Students walk between the Towers at Centennial Square Apartments, catered to the Science and Technology theme community, and the Village at Centennial Square, consisting of buildings A and B for new and returning residents and building C for the Global Village Community, dedicated to a culturally diverse living environment where both domestic and international students live together at SF State Tuesday, Oct. 13, 2015. (Katie Lewellyn / Xpress)
Mary Park and Mary Ward Residential Halls are on campus housing for first-year students attending SF State. (Katie Lewellyn / Xpress)
Property on Holloway Avenue, between Varela and Cardenas avenues owned by the University, is slated to be demolished and replaced with new student housing and commercial businesses at SF State beginning September 2016. (Ryan McNulty / Xpress)

The four developers  — Balfour Beatty Campus Solutions, Capstone Development Partners, Urban Pacific Properties and Integral —  are required to outline their projected rent rates as part of the 

proposal process due to the University Thursday, according to Porth. He stressed that the prices 

would be below market rate.


“It will probably be comparable (to dorm rates) or a higher modest premium, given that it’s new 

construction and it’s such a great location,” Porth said. “But one of the missions of this project is 

to be able to provide additional housing stock for the campus community that’s affordable.”


If the development of the Varela and Cardenas block goes well, the University hopes to extend 

construction to the rest of UPS, according to Porth.


“There are all kinds of needs that we have — space is tight here, so we need to make sure we’re 

utilizing every parcel to its fullest capacity,” Porth said.


All long-term residents from the first parcel for the Holloway Avenue development have been relocated to similarly -sized units at UPN and UPS, said Student Housing Program Director Philippe Cumia. 
 

As part of District 7, SF State is represented on the San Francisco Board of Supervisors by Supervisor Norman Yee, who said the struggle students face affording rent results from the city’s housing crisis.


“I had to work through college pretty much on my own, but the reality is, when I was going to college, I could work and pay for it,” Yee said. “Now, you can work two jobs and you still can’t pay for (rent).”


SF State students forced to sleep in their cars or couch surf is not a new, pressing issue, according to Yee, who said he remembers students sleeping in their cars while he was in school.

“Students will do whatever they need to do,” Yee said. “That’s not the ideal situation, but a lot of that depends on what other resources you have.”

San Francisco Board of Supervisors for District 7 Norman Yee poses for a portrait in West Portal Friday, Oct. 9, 2015. (Alex Kofman / Xpress)
 

Sheila Tully, San Francisco’s chapter president of the California Faculty Association and SF State anthropology professor, said she has personally experienced the Bay Area’s housing crisis. Tully said after living in the same outer Richmond home for 28 years, where she and her husband raised her daughter, her family was suddenly evicted.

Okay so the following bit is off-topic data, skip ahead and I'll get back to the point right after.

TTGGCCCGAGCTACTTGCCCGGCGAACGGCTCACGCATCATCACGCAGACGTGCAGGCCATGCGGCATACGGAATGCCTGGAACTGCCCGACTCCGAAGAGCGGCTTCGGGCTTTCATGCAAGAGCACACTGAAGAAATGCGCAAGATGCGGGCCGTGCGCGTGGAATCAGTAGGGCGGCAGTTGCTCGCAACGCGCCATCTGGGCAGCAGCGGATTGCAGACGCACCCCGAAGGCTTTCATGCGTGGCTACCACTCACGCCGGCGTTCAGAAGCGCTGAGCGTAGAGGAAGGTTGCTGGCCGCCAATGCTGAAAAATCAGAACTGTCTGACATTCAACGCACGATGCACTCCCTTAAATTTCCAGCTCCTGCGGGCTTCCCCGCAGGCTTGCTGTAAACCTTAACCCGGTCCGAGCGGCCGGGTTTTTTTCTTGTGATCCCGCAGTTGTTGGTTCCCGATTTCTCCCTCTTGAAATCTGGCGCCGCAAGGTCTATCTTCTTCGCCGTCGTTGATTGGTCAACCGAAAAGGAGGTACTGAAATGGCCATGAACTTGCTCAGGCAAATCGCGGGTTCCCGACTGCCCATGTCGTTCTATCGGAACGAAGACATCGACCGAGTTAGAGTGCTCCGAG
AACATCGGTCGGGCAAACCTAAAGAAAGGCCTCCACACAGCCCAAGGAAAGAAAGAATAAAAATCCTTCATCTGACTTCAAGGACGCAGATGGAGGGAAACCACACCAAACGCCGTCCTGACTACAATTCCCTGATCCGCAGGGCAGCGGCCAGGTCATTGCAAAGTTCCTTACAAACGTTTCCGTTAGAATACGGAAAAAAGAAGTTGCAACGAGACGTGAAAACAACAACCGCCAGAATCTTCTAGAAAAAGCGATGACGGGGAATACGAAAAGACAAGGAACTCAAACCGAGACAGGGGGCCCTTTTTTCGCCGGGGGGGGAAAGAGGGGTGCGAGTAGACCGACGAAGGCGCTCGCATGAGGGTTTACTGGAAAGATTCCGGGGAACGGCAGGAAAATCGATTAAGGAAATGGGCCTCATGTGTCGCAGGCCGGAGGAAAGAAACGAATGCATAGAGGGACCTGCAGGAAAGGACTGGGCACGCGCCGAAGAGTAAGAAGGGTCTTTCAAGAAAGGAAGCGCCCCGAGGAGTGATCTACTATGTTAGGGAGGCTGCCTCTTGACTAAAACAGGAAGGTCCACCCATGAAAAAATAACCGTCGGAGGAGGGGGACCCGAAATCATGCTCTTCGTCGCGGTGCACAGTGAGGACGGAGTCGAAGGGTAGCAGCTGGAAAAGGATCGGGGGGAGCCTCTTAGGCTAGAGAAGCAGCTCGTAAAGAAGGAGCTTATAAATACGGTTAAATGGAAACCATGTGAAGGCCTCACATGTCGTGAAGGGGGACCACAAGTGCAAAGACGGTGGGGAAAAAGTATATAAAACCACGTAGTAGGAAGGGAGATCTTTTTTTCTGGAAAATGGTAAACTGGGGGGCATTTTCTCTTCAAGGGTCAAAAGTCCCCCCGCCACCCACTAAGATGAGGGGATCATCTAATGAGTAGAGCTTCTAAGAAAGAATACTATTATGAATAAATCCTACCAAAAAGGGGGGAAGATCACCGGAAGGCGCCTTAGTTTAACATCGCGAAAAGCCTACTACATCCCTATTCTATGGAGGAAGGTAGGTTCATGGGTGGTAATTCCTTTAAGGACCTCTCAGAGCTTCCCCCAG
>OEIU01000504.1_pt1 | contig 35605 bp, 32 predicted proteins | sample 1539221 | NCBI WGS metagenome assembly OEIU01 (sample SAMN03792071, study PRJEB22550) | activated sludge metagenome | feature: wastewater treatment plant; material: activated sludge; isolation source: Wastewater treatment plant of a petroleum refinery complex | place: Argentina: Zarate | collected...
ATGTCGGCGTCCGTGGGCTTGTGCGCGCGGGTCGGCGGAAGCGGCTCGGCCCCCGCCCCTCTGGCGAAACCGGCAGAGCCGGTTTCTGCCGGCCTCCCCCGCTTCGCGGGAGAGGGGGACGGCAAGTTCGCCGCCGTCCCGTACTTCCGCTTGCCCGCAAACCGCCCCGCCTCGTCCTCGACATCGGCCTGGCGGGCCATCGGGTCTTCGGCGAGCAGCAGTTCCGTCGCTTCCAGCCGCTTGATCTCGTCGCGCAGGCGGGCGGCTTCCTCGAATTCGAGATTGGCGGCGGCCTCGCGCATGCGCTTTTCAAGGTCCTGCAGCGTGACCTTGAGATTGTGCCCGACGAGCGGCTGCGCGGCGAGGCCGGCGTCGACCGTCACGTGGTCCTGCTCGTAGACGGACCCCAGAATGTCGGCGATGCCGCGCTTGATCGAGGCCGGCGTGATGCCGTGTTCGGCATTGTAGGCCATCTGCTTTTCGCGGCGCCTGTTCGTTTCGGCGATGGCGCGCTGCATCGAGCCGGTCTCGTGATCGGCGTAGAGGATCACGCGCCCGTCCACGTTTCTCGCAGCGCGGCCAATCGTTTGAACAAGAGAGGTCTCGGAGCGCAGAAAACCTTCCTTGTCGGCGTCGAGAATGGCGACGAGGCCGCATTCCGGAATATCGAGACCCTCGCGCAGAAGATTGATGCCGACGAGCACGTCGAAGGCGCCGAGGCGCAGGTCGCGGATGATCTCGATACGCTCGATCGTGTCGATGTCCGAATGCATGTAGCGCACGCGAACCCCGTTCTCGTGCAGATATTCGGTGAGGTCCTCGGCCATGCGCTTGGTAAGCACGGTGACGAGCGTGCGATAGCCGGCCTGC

“That was our neighborhood; we knew the bankers, the tellers, the dry cleaners, the coffee shop,” Tully said. “We had pizza parties with our neighbors and the kids watched videos. (The eviction) was right up there with the death of my father as one of the most incredibly devastating experiences of my life.”


Salaries of SF State faculty and professors are insufficient to cover housing in the Bay Area, according to Tully, who said the CFA is currently fighting for a 5 percent increase in faculty pay in a collective bargaining agreement with the CSU, which is holding firm at 2 percent.


“When you make more than $400,000 a year as a campus president, 2 percent is about $8,000 a year,” Tully said. “When you make less than $40,000 a year, as the majority of our bargaining unit (does), then 2 percent translates into $800 a year – hardly equivalent.”

Sheila Tully, SF State California Faculty Association (CFA) chapter president and SF State anthropology professor, poses for a portrait in her office Tuesday Sep. 8, 2015. The CFA and California State University are negotiating wages for faculty through a collective bargaining agreement, which began May 2015. The CFA is demanding a 5 percent general salary increase for all faculty. (Joel Angel Juarez / Xpress)
 

Matthew Silverman, an SF State lecturer in health and social sciences, said he endures a two-hour round trip commute every day from his parents’ house in Mountain View. He said the extra driving time is exhausting and makes it hard to pursue outside interests.



Living with his parents allowed him to save enough money for a down payment on a house in San Francisco, Silverman said. He has made several offers on places close to SF State, but said he lost in bidding wars each time. 

“I’m one of the higher-paid lecturers on campus, and the most I can afford is either a one-­bedroom condo or a house that’s half broken down,” Silverman said. “If I were supporting a wife and a kid, it would be impossible on this salary to live anywhere within an hour and a half of here.”



SF State health and social sciences lecturer Matt Silverman fills his car with gas for his long commute home to Mountain View Monday, Oct. 12. (David Henry / Xpress)
SF State health and social sciences lecturer fixes a broken piece of equipment in the clinical sciences laboratory in the science building Monday, Oct. 12. (David Henry / Xpress)
Matt Silverman (left) poses for a portrait with his parents, Anna and Joel, and family dogs Skip and Scout in Mountain View Monday, Oct. 12. (David Henry / Xpress)
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Morning view of the Excelsior District, San Francisco from the water tower in John McLaren Park Sunday, Feb. 22, 2015. (Emma Chiang / Xpress)